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The Supreme Court affirmed in part, reversed in part and remanded the judgment of the circuit court dismissing La Bella Dona Skin Care, Inc.’s (LBD) civil conspiracy claims, granting summary judgment on LBD’s claim for fraudulent conveyance, and applying a clear and convincing standard of proof to LBD’s mere continuation theory of successor liability. LBD filed this complaint against eleven defendants seeking damages and injunctive relief as a result of Defendants’ involvement in a series of allegedly fraudulent conveyances designed to avoid an outstanding judgment in favor of LBD. The court held that the circuit court (1) did not err when it dismissed LBD’s civil conspiracy claims on demurrer where a fraudulent conveyance under Va. Code 55-80 cannot serve as the predicate unlawful act needed to support a claim for statutory or common law conspiracy; (2) erred in dismissing LBD’s fraudulent conveyance claim on summary judgment where a prima facie case of fraudulent conveyance may be established when the recipient is a third party creditor with a higher security interest; and (3) erred by applying a clear and convincing standard of proof to LBD’s mere continuation theory of successor liability. View "La Bella Dona Skin Care, Inc. v. Belle Femme Enterprises" on Justia Law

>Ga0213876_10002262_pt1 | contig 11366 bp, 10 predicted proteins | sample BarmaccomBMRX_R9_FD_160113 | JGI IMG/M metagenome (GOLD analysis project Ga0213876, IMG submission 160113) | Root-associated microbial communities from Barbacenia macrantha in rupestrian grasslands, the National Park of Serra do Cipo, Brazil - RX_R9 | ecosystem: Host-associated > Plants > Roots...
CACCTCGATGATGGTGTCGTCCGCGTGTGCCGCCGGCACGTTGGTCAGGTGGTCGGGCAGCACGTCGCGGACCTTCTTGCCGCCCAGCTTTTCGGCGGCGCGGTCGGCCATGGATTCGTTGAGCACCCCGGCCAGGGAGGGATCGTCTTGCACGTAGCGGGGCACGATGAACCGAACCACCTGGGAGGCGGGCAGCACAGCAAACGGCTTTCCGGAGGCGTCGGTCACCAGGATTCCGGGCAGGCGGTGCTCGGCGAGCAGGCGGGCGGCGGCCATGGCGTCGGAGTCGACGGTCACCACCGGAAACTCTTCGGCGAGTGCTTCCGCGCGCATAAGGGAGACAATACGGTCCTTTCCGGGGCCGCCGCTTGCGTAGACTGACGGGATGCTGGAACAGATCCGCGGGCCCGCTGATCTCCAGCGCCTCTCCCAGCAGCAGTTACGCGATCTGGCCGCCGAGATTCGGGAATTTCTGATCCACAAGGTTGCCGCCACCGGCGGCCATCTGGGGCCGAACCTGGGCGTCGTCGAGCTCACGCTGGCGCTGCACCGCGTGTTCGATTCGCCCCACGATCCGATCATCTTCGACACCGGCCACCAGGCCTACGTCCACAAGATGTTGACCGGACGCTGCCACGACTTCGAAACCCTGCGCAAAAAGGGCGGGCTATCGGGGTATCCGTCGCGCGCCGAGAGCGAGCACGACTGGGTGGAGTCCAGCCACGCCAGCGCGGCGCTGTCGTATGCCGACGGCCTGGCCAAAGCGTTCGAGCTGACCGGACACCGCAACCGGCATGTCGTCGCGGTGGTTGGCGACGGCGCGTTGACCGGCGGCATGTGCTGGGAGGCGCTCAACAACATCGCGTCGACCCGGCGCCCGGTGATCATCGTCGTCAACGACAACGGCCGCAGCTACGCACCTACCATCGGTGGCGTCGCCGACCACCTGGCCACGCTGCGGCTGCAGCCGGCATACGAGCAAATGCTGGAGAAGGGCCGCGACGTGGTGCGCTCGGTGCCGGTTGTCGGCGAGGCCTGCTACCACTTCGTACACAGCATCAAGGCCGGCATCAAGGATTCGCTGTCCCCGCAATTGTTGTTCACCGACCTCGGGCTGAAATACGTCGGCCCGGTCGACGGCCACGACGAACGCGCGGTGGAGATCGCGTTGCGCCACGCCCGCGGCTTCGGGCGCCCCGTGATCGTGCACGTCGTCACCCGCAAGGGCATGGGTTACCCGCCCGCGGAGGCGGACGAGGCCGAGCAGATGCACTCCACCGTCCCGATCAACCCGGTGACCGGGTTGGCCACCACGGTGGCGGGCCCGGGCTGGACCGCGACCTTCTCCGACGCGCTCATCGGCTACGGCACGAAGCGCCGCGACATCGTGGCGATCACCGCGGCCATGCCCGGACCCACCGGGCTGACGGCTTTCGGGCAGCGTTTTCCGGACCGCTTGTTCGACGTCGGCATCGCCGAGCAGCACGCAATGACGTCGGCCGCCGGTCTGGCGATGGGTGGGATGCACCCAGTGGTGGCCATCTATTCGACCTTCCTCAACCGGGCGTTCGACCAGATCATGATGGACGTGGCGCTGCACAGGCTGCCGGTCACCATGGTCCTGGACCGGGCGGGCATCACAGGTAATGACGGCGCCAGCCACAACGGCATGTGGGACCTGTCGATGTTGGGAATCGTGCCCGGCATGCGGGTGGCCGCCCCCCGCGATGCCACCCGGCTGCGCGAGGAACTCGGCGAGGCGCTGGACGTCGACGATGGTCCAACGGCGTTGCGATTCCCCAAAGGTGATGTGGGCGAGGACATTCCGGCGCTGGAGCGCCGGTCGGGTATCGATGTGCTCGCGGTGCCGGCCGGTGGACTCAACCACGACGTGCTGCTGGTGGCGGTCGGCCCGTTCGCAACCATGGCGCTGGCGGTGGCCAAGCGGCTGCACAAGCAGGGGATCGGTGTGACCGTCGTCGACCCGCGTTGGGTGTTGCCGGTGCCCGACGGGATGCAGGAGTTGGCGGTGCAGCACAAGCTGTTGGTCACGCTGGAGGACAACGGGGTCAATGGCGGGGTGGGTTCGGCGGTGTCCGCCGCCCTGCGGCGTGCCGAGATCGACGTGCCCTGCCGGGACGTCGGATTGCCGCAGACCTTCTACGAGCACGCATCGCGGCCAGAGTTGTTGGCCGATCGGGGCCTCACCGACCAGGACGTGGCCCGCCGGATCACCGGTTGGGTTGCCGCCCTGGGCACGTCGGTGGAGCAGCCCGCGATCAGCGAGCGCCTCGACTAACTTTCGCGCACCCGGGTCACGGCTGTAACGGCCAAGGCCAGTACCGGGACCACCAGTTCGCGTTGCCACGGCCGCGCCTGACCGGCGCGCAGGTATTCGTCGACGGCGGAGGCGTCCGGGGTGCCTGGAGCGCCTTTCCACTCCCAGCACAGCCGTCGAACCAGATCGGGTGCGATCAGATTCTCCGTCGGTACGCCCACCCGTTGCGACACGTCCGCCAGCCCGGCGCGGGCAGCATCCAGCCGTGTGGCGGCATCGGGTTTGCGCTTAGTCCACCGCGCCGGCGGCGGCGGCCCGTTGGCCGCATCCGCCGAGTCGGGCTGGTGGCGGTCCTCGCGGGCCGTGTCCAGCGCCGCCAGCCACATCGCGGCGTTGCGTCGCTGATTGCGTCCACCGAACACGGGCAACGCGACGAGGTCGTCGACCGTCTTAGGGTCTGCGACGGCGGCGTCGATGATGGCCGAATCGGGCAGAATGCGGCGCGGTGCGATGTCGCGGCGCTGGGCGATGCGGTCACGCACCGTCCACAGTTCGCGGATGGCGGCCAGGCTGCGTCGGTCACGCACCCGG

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At issue in this case was a contract dispute between the purchaser (Purchaser) and the seller (Seller) of a corporation pursuant to a corporative merger agreement. The agreement provided for three different liability limitations (damage caps) in the event of Seller’s breaches. Seller breached several requirements of the agreement by failing to use certain accounting principles to accurately establish the financial condition of Seller’s corporation and, accordingly, the appropriate adjustment to the consideration to be paid by Purchaser. The amount of the adjustment was controlled by the indemnity Purchaser was entitled to receive under the relevant damage caps. The circuit court entered final judgment for Purchaser. The agent for the stockholders of Seller and former stockholders of Seller appealed, arguing that the circuit court improperly construed the merger agreement as to which damage cap was controlling under the facts of the case. The Supreme Court agreed with Appellants and reversed, holding that the circuit court applied the incorrect damage cap. View "Shareholder Representative Services v. Airbus Americas, Inc." on Justia Law